20th Dec 2011, 19:24
I have 94 SOHC Trooper that I bought after putting 56K miles on my 92 in 2 years. I was at 150K with the new one by 96. I now have 925k on my truck.
It also ticked starting at about 300K, and I ran it until it was ready to quit.
I installed replacement factory lifters and rockers, stopping short of pulling cams and replacing cam bearings. It is ticking only lightly today, so I know it has a long way to go if the motor doesn't blow first. I believe I owe the lack of re-occurring lifter ticking to have switched back and forth between regular and synthetic oils after the new lifters.
I have put only 4 timing belts in it, 3 manual transmissions, 3 starters and 3 AC compressors.
Interestingly, never an alternator, and low oil pressure has always been present.
I tell you because I thought you people with your low mileage 94's may like to know what to expect.
It's an amazing truck, and I often wonder if Isuzu truly knows what a great truck they built. I think the world of these trucks.
18th Jan 2012, 11:03
Yes, I have a problem with oil pressure; means the motor is tired. There's this stuff called Lucas Oil Stabilizer, which is good for a car with high mileage; I use it in all my cars. I was using 10w40 oil. I'm gonna switch to 2w50 oil, maybe it'll help raise the oil pressure, and I always use super gas in it.
Need any more info, my email is firstname.lastname@example.org
24th May 2012, 14:41
It sounds like the tech did not get the timing right. Could be off a tooth. The only way to fix this is to pull the cover back off and start all over. You should not need a new belt or anything; just need the timing belt put on with all the timing marks lining up. It's pretty easy to get the belt a tooth off (out of time). The best thing to do when you get the belt on, is to rotate the motor two full times. Then before you put everything back together, start the engine and see if it's running right. That's how I always do it, and I never have to go back and do it again.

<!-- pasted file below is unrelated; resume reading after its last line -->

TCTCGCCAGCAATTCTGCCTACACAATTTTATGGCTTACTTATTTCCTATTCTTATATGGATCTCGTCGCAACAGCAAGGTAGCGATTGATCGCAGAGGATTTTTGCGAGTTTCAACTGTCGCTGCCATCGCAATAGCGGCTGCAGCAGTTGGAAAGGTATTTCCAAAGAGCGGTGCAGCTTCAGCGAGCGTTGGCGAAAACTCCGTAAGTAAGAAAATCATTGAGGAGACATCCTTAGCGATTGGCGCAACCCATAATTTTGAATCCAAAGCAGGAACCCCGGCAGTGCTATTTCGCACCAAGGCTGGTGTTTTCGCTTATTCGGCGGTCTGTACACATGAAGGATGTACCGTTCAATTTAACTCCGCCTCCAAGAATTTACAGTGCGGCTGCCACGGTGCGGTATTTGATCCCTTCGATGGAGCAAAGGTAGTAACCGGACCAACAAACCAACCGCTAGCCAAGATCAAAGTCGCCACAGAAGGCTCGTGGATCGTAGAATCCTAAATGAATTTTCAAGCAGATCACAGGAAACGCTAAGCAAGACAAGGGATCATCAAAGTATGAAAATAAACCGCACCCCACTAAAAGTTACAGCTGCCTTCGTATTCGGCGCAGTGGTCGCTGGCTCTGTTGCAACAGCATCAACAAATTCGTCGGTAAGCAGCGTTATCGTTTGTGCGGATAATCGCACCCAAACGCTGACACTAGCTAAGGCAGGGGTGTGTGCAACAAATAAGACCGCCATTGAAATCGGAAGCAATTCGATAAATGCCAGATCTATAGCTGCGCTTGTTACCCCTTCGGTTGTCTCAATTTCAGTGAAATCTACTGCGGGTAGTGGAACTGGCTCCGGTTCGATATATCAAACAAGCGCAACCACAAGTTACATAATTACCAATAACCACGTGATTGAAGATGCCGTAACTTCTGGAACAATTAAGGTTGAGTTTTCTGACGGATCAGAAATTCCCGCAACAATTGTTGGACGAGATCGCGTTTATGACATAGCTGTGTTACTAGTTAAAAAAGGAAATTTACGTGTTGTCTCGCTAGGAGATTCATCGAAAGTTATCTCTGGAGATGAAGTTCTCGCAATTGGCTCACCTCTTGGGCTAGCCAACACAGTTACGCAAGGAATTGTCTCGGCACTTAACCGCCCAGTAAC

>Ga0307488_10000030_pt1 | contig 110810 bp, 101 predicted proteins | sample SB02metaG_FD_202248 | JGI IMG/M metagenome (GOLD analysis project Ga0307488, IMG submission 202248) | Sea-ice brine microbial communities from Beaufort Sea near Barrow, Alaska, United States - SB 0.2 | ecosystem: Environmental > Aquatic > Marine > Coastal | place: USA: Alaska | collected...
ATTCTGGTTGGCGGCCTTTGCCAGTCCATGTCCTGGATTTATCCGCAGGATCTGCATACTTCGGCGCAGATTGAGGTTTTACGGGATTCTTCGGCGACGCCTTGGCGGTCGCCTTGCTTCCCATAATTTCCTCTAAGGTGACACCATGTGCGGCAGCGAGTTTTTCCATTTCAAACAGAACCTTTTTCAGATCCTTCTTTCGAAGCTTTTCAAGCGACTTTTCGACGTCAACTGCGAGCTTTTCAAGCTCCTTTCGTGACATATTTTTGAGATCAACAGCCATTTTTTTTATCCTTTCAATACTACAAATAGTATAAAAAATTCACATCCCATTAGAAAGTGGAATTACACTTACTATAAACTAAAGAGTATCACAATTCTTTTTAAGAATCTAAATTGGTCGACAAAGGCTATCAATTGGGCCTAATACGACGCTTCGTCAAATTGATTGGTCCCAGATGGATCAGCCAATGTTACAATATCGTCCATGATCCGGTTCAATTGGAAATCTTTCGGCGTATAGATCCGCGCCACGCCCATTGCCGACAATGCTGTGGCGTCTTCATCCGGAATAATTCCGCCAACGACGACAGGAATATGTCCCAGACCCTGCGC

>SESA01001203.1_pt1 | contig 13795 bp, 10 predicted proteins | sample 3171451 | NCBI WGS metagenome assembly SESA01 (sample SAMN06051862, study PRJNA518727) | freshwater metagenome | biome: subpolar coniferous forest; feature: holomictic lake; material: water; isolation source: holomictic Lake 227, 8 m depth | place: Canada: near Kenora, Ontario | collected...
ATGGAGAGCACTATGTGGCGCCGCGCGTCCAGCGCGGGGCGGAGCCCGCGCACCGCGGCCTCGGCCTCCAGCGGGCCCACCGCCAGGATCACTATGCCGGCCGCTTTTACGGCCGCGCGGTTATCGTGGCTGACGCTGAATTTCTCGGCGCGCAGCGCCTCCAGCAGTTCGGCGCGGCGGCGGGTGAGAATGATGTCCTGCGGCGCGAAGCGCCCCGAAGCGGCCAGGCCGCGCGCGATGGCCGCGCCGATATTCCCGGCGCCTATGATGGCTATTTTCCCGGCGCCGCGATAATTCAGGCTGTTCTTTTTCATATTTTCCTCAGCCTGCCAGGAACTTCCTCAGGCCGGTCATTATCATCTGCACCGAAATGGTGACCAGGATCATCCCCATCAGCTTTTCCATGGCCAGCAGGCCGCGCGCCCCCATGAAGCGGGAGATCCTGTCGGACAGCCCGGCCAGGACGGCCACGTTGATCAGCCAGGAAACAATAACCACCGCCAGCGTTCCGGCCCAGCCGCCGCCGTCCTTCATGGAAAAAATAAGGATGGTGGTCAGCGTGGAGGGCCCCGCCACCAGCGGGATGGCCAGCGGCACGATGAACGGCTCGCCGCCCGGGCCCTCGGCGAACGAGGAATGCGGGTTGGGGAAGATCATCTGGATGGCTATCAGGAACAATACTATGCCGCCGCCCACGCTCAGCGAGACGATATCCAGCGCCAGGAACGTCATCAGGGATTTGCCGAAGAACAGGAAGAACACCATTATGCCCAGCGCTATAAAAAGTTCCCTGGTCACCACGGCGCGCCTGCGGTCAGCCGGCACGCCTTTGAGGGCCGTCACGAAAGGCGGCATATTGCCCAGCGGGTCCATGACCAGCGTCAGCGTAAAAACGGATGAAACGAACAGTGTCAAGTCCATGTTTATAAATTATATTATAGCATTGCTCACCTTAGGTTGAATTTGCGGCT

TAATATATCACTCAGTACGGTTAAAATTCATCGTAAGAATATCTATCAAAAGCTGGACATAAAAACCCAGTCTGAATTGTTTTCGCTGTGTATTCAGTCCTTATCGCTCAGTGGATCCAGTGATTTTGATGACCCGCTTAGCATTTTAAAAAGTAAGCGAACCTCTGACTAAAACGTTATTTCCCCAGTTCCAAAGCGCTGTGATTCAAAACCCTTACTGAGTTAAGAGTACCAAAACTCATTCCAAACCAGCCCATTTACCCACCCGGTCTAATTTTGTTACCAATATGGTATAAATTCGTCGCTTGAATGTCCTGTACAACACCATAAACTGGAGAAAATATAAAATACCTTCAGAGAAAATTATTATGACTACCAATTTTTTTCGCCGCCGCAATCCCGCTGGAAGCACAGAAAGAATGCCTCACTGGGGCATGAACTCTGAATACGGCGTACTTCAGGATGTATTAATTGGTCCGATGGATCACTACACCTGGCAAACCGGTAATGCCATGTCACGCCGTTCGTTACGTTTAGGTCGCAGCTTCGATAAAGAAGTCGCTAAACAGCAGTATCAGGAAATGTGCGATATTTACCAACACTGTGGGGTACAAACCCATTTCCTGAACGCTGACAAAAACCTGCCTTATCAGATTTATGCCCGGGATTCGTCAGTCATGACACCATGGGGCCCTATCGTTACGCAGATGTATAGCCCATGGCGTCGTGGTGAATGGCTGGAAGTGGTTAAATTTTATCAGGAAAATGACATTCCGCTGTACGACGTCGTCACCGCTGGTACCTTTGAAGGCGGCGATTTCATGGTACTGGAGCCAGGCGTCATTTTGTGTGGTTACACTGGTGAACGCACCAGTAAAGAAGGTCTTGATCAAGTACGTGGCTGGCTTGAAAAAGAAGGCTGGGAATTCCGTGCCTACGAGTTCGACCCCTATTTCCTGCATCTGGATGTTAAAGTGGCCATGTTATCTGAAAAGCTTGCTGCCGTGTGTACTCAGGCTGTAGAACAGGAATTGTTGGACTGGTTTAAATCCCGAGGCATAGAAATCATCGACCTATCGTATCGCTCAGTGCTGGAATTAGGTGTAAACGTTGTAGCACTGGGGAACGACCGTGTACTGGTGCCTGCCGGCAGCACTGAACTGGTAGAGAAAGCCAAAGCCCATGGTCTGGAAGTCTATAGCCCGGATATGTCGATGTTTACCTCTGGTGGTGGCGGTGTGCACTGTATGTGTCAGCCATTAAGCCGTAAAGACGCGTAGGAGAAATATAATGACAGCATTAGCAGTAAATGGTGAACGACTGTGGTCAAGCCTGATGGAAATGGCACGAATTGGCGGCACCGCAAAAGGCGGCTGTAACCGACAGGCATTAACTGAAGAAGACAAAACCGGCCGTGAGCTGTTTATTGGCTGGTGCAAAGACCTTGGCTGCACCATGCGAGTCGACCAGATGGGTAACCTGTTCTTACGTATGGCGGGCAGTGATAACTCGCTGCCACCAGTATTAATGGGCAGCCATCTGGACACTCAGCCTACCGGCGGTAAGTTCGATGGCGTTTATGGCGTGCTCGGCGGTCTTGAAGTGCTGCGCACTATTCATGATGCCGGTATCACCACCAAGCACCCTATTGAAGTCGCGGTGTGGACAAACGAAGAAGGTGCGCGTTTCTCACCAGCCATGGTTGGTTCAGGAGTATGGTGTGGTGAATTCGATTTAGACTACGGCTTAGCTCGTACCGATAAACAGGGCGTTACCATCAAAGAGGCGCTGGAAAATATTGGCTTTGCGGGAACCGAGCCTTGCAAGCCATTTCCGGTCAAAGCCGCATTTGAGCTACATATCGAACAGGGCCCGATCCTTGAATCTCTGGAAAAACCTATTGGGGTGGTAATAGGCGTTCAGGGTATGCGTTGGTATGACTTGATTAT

9th Oct 2012, 11:51
What I do to quiet the lifters is use 5-30 weight oil and add a quart of Reslone treatment. This helps lubricate and quiet the lifters. Works great, and continues to do the job until your next oil change. Cost is about 6 dollars, and all you need is one quart of it. Good luck!
1994 LS Trooper, 179,000 miles.
Miguel Ybarra, Del Norte, CO.
3rd Jan 2013, 23:59
Sounds like you threw a rod bearing. Drop the oil pan and check them all to see if they have been thrown or possibly spun.
2nd Mar 2015, 16:15
Did they put the air filter back in the assembly? Just a thought. Other than that, it could be the hydrostatic fan that has a sucking sound when the clutch is engaged. A giant sucking sound that doesn't cause the engine to falter is probably not vacuum.
2nd Mar 2015, 16:25
If you have the 3.2 DOHC type W engine (VIN W), I doubt it is a lifter, but the timing belt tensioner assembly. The new version has no tolerance and no adjustment. If the belt is thin as many makers seem to pride themselves with, the tensioner cylinder plunger will not make sufficient contact with the tensioner pulley and the belt won't be tight enough. When new there should be about 1/4 inch between the tensioner pulley assembly and the face of the hydraulic tensioner. I bet yours has 1/2 inch. That means belt flap and tick tick tick most noticeably around the front of the engine on the passenger side. There is no adjustment for this. It is possible a thicker belt will help. I couldn't find one so I machined elongated holes in the tensioner hydraulic assembly and moved it 1/4 inch closer to the tensioner pulley assembly. Locktite and JB weld finished the job to give the part the same support it had when new. It is a pain in the rear to do this and shouldn't have to be done, but EVERY V6 type W engine Trooper with more than a few miles on it has this problem. Even the factory parts won't cure it if you get the newly manufactured belt rather than the original thick version from a dealer who is selling old original parts... I tried before I went to the extreme.